A MESSAGE OF HOPE for farmers after a few seasons of hardship!
Times of economic hardship and political turbulence, times of climate change and drought – these things all affect our lives in so many different ways; but the farming community most of all FEELS the drought…because we see the effect of high temperatures and no rains on our fields and crops, our animals and their grazing – and of course, in our pockets too. We even see the drought in the eyes of our children when we have to tell them there is no money for anything ‘extra’ this year…
Coping with the events of this past season has been like riding a roller coaster with emotions; up with hope, then down with worry – then into the depths of despair! Never before have our inputs and finances been at greater risk. Yes, farmers have been brought to their knees in the face of one of the worst droughts and cruellest heat waves in living memory!
A farmer friend was getting counselling for his depression. The psychiatrist told him that the secret to getting out of the dark depression is to stop looking down at the ground and rather LOOK UP...look people in their eyes; look at problems head on. Long ago the Lord told us in His Word in Psalm 121: LOOK UP TO THE HILLS…THAT’S WHERE YOUR HELP COMES FROM!
And yet – life goes on! And we must too! We need to survive both as businesses and as individuals. We all have fathers and mothers, husbands and wives, children and brothers and sisters as well as our employees to care for. We have to do our very best to survive and to make plans for the new season – WE CAN’T GIVE UP! And what’s more: We need to produce food for the population of our country and as farmers we are called to be caretakers of the earth.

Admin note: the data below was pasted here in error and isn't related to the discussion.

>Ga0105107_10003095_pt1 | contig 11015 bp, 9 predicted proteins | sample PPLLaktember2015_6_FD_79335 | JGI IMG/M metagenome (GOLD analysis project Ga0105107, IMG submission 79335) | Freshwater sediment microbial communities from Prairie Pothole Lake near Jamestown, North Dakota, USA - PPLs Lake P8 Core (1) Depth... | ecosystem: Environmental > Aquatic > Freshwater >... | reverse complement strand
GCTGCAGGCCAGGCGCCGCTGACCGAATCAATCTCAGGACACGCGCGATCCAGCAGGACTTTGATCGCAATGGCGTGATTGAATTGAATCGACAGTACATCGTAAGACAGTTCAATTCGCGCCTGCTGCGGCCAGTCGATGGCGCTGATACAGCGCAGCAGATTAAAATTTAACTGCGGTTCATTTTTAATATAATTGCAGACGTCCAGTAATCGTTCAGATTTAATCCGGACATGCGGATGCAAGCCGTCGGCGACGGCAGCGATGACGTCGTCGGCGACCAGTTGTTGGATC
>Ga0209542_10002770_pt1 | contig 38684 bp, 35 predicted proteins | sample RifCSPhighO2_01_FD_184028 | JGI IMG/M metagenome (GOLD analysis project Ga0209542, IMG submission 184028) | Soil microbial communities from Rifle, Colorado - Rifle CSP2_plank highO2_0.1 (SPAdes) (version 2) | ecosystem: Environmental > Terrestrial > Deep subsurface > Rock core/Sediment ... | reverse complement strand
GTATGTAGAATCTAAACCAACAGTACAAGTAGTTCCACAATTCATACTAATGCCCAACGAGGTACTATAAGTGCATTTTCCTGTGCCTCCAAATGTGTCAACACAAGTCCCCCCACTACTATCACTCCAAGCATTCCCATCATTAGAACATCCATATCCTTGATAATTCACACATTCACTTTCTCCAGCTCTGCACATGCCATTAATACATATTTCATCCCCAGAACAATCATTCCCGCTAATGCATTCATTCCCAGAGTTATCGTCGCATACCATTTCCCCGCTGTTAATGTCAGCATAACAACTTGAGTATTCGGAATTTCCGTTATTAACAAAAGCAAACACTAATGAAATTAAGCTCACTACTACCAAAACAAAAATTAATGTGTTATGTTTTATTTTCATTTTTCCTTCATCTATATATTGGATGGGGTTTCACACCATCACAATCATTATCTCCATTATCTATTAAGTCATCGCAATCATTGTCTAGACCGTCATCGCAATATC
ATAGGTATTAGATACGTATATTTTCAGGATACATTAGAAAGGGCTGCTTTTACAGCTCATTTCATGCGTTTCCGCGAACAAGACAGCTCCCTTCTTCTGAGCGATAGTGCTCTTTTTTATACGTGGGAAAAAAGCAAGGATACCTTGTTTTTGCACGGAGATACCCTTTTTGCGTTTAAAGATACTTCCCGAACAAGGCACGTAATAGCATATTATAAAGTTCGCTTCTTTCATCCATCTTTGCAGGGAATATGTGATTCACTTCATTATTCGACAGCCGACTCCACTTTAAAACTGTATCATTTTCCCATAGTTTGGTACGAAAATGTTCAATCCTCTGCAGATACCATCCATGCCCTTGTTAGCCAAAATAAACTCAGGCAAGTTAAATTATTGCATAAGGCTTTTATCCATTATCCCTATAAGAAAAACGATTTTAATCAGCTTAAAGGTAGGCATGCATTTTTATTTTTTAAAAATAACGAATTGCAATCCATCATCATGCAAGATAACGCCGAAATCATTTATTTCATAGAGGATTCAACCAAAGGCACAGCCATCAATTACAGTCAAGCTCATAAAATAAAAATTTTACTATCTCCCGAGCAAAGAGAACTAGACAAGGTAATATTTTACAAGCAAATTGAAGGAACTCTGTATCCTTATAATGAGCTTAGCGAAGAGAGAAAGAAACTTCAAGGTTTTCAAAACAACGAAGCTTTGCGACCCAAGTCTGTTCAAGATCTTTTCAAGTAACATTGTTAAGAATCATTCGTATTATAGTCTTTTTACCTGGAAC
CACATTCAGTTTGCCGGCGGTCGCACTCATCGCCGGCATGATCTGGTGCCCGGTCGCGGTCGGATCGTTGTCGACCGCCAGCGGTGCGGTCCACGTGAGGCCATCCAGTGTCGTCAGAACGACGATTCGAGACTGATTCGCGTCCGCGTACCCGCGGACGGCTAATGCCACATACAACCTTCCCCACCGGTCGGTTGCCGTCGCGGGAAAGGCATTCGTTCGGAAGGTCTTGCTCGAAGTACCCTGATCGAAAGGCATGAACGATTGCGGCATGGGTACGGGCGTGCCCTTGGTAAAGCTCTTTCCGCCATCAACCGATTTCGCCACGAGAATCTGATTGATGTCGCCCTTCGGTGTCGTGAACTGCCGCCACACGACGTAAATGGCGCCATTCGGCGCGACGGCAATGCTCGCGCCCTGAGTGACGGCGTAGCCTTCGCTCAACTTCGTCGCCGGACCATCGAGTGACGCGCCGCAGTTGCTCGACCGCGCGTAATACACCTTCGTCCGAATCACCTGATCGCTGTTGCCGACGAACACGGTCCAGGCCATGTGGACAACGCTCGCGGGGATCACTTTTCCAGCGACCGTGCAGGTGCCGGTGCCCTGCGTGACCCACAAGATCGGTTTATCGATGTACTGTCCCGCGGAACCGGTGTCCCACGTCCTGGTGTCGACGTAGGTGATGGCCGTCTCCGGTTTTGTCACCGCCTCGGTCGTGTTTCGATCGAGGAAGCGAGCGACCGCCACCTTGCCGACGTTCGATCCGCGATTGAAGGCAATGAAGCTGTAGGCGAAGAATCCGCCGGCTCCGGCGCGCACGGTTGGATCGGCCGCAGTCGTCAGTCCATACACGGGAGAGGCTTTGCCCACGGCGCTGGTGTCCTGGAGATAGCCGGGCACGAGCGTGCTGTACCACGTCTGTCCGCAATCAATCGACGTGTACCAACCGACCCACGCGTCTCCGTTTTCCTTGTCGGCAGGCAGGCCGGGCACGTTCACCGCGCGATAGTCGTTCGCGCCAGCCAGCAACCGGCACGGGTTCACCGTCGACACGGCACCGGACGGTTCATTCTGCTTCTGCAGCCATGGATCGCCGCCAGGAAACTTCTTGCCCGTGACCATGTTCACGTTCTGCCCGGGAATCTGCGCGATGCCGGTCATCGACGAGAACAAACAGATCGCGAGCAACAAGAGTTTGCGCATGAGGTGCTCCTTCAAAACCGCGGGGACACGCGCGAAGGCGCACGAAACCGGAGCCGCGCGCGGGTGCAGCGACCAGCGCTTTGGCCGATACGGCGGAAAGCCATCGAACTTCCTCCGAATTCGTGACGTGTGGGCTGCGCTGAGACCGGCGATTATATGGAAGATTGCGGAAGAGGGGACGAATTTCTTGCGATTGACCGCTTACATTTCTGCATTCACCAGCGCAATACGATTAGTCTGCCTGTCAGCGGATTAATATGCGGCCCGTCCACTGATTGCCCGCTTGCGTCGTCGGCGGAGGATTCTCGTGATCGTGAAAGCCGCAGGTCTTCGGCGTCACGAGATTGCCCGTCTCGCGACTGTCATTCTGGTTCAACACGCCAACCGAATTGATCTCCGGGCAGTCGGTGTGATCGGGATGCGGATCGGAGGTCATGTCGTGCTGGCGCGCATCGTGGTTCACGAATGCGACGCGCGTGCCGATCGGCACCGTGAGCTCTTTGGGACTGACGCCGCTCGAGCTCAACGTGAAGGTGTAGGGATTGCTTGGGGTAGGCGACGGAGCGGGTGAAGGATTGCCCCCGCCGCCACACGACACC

There are so many things over which we have absolutely no control. We can do nothing about things like world politics or global economic hardships…so we should stop worrying about them because therein lies the root of helplessness and sometimes even overwhelming depression.
REMEMBER: The only times you fail – REALLY FAIL – is when you fall down and stay down!
Instead take a good look at yourself. Decide how you are going to respond to external conditions with your own reserve of internal strength and faith. Try not to sit still and do nothing. Try not to dwell on the negatives too long. Things are what they are! There is nothing we can do to change the heat wave or to stop the drought – we cannot make the rains fall or cause the grass to grow…spend time in prayer and meditation every day to find an inner calm and strength. Focus on what you do have – and on what you can do. Are you still healthy and strong? Can you still make plans?
Do things that require labour and not money
Keep busy and do things you don’t normally get around to doing. Tidy up the sheds and the farm yard. Check through all your implements; give them a coat of paint. Consider doing things around your home – like repairs and maintenance that your wife has been nagging you to do. Happiness in the household helps and will make her feel more inclined to support you through the hard times!